The Hidden Power of Stories in Leadership

Historically, stories have always been igniters for action. The power of a challenge told by masterful story tellers are experienced everyday at movie theaters across the country. I can remember watching some great movies growing up – wow – we all have our favorite movie lines by stars that were both powerful and motivating. What’s your favorite movie line?

Your stories can spark emotion or even engage people into new action. The ability to use stories in leadership can be a powerful way to teach important personal or business principles. We have to move beyond dry PowerPoint slides if we want to motivate, win over or engage people to a higher level. “Anybody who’s ever read a novel or watch a great movie knows that a story that fails deliver a surprise is dead on arrival. ” According to a great book – Tell to Win by Peter Guber.

The story isn’t the icing on the cake, it is the cake. Here’s how you build a successful story according to Guber. Great leaders have learned the hidden power of stories…

1. First – Get your listeners’ attention with an unexpected challenge or question.

2. Next…give your listeners an emotional experience by narrating the struggle to overcome that challenge or to find the answer to the open question.

3. Finally…galvanize your listeners’ response with an eye opening resolution that calls them to action.

Here’s an example of a story from this book: “Tell To Win” by Peter Guber.

One of the most the heroic characters I’ve ever encountered was a young boy with a crippling degenerative disease, who lived near me when I was growing up in Boston. His speech was garbled. He couldn’t walk, and he wasn’t able to go to school with the rest of us in the neighborhood. But I could see him at the window everyday watching us bicycle up and down the block.

Always get back up

One day his father appeared on the sidewalk hauling a bicycle with training wheels on the front and back.This six-wheeled looked as if an elephant could ride it without falling. As I watched from my window, the boy’s father carried him out and put him on the contraption. Then the father went back inside.

The kid started to pedal and in a minute the bike tipped over. I could see the father in his window watching. So could the boy. His dad watched him lying there and did nothing. Finally the boy pulled himself up. Then he went about three feet and fell to the other side. Again the father just stood there watching. For weeks, that kid kept trying and falling, and the father didn’t lift a finger. I complained to my mother, but she told me to mind my own business. I couldn’t. The drama was too seductive.

One Saturday morning, the boy crashed off the curb. I had to go down, But when I reached the sidewalk, the kid waved me off. Then his father tapped on the window glass and shook his finger at me to go away. Convinced he must be some kind of monster, I left the boy trying to pull himself up and ran back home.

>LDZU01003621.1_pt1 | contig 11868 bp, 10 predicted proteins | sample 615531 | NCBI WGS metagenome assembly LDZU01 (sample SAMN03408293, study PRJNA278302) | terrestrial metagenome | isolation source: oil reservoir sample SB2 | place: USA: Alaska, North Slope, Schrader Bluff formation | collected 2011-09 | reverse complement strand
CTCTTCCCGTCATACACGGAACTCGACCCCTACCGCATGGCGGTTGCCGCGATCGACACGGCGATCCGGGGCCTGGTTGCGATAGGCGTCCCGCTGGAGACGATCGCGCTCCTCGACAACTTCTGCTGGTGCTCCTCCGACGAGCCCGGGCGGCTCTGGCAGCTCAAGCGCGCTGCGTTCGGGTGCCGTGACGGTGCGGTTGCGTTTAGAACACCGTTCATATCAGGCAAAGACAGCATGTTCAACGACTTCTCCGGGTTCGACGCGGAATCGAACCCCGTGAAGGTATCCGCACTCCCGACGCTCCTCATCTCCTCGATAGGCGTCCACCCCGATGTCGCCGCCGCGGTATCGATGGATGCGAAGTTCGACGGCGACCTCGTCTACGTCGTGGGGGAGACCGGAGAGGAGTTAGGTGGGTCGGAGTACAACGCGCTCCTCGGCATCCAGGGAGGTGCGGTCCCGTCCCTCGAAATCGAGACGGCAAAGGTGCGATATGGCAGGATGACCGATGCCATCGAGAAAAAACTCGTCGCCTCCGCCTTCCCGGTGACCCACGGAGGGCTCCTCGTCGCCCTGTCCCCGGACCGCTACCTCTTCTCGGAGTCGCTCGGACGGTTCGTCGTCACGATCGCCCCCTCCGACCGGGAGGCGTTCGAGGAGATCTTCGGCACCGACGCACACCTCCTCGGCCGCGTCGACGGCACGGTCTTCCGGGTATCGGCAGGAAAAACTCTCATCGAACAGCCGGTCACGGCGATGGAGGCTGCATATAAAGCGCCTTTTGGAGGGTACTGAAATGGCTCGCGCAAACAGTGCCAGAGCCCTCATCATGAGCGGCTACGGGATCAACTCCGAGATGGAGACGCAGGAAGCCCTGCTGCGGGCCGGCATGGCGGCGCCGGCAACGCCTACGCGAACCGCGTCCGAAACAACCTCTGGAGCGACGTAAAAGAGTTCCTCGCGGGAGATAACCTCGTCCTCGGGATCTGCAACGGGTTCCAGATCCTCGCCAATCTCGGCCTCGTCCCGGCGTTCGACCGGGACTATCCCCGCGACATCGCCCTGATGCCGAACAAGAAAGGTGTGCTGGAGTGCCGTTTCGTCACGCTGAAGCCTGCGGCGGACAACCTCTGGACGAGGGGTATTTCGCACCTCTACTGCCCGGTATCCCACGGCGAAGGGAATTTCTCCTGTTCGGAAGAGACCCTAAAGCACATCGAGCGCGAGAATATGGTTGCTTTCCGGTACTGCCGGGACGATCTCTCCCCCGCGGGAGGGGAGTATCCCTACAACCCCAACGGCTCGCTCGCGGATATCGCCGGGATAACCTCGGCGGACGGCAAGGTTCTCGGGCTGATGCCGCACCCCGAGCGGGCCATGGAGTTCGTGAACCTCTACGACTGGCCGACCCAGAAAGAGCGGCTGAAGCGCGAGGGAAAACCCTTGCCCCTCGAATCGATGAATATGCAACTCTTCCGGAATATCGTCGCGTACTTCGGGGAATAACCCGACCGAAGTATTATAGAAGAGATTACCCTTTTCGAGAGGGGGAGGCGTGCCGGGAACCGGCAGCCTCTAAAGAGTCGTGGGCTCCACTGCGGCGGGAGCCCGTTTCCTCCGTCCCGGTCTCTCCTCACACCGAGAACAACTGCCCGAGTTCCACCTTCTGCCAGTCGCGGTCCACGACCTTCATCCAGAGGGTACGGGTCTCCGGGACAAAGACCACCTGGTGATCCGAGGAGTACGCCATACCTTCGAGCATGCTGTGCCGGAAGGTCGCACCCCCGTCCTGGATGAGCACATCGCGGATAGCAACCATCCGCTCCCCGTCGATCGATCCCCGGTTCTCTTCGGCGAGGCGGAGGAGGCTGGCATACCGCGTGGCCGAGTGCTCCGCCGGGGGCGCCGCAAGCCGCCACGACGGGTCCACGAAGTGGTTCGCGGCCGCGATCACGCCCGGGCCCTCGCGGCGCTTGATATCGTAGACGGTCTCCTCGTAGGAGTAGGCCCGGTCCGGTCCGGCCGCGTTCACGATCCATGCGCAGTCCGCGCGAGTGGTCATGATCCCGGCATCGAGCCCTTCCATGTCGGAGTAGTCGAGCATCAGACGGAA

Then, a couple days later, the kid was out there again. Over he went; up he went, again.

But then, suddenly, he was rolling! He made it sixty feet…then turned around. And he rode all the way back without falling! I looked up and there was the father grinning down at his son. I looked back at the boy and he was beaming back to the father, then they both started laughing and waving like crazy. And I started to cry.

Finally I got it! They both knew the boy needed to face the challenge and struggle through on his own. He needed to be his own agent of change, to be active in his own rescue. If the father did it for him, the boy wouldn’t feel like a hero. And only if he was the hero would this seminal victory empower him to face the other inevitable and monumental challenges that lay in this boy’s future. The joy I felt at that kid’s little sixty-foot bike ride was overwhelming.

My experience of his unique challenge, struggle, and triumph became an archetypal tale of persistence that I told myself every time my grades fell in school, or bullies beat me up, or I failed at some enterprise. The story of the boy on the bike taught me that failure really is just a speed bump on the road to success. Heroes don”t quit, so the only true failures is the failure to get up. This story’s call to action was to keep getting up.

So what’s your story….are you using it to motivate others around you? Want to learn more about story telling to influence others – I recommend reading this book – “Tell to Win” by Peter Guber. Was this helpful?

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2 thoughts on “The Hidden Power of Stories in Leadership

  1. Loved this story! I’m currently in the CPA exam process and it can be discouraging at times. My boss, encourager and accounting mentor is constantly reminding me that failures are those who stop trying. It’s true that success is relative to action and mental attitude. Persistence and perseverance are key in achieving that which one feels as though, and perhaps is believed by others to be, ‘the impossible’.

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